Dave Kingman did one thing--one very important thing--and he did it better than any non-steroid-cheat in MLB history except Ruth, Kiner (only a 10-year career), Killebrew and Ted Williams. He stunk beyond my powers of description in every other way, including strikeouts, OBP, batting average, etc. In 1983, he won the NL HR title and nearly batted under .200, which would have been the perfect Dave Kingman record.

      I have written about Kingman many times on this site. My feeling is that IF he had played his career entirely in the A.L., never taken the field, and thus not committed many boatloads of egregious errors which cost his innumerable teams (see 1977, for example: four teams in one year) innumerable runs, his HR/AB ratio and total HR's should get him in the Hall.

      But he didn't. He played the vast majority of his career in the N.L., almost never played a full season, due to malingering and pouting and benchings, was called a "clubhouse cancer" and all sorts of other things by teammates after he left, and hurt his teams in lots of ways. It was NOT a simple tradeoff of 2+ singles and 1 titanic HR every 15 AB's, in return for a bunch of terrible looking outs. The downside was a lot bigger than that. So I would not put him in the Hall, even though his HR totals and specific HR feats were so awesome they're awfully hard to overlook.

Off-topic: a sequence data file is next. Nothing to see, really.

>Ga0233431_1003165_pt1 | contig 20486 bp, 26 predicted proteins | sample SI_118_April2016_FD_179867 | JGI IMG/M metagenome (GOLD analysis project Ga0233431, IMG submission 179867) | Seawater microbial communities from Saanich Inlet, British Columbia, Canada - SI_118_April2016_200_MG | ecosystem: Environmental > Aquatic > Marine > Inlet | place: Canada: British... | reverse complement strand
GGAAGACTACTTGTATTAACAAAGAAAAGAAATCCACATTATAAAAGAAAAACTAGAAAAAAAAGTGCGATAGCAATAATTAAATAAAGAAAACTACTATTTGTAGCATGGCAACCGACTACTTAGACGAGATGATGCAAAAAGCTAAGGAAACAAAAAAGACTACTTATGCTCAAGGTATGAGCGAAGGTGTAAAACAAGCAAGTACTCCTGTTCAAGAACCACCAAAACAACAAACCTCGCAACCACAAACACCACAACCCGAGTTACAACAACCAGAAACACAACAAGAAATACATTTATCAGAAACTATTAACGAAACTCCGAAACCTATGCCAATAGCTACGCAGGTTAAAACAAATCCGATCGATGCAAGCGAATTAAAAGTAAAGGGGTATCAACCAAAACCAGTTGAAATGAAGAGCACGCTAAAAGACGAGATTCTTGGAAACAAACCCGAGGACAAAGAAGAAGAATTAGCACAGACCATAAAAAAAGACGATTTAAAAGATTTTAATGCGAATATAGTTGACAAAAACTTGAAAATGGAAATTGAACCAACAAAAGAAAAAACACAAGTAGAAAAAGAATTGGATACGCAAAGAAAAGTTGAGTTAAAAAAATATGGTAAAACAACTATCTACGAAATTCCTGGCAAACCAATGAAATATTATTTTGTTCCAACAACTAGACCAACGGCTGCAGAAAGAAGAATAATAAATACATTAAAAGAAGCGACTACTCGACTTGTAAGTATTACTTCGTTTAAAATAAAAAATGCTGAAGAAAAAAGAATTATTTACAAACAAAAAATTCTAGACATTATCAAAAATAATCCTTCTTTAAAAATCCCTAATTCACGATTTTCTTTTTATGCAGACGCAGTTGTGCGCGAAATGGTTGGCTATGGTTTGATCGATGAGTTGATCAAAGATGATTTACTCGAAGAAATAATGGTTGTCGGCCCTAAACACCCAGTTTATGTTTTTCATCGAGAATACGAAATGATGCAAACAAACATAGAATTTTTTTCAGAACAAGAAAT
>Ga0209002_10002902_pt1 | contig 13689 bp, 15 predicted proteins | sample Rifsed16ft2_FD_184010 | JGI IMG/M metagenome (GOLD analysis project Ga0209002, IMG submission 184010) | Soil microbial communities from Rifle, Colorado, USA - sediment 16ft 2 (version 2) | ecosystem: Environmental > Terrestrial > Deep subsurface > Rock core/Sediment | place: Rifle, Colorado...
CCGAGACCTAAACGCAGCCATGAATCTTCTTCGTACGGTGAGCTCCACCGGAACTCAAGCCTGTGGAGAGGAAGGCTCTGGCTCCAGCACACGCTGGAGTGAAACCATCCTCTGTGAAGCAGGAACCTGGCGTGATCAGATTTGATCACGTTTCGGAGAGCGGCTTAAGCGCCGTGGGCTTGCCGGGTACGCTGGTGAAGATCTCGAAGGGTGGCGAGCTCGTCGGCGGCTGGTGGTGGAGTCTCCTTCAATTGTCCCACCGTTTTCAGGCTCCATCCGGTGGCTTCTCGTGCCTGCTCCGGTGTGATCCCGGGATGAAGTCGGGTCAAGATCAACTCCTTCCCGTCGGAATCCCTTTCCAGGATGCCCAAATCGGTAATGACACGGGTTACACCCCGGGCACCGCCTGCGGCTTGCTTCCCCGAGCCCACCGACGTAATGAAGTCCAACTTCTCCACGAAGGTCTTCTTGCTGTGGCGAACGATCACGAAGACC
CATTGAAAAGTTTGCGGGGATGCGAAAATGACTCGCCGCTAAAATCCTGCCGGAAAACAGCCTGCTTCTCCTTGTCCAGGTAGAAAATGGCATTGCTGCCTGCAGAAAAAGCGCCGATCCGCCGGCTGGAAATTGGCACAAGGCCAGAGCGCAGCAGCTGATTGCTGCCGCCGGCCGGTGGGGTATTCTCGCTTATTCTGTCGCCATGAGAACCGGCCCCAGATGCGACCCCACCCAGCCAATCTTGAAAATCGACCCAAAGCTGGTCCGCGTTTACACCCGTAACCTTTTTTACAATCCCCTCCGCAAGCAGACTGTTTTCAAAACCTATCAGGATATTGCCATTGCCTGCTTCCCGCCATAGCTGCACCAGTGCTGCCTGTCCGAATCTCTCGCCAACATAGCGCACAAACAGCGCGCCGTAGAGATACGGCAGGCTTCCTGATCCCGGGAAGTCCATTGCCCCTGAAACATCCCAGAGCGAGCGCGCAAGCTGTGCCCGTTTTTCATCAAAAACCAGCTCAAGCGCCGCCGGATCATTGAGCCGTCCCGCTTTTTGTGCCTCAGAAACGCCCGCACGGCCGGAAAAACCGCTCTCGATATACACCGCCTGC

B U T . . . .

      Dave Kingman was not a cheater. I would put him in the Hall a thousand times before I would put Sammy Sosa there. Period.

      BHN

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      • #48
        Nope

        I have no recollection of ever seeing Dave Kingman play therefore I will have to base my evaluaton solely on his raw numbers. That being said I'm not very fond of players who extend their careers for several years by appearing as a team's designated hitter, as Kingman did. With that in mind, here are a few of Kingmans raw stats:

        1) struck out 1,816 times compared to garnering 608 walks;
        2) retired with a .236 batting average and a .302 on-base percentage;
        3) had 100 or more RBI twice in a 16 year career, spent significant stretches of time as a DH;
        4) although he had seven chances to, never won a Silver Slugger Award;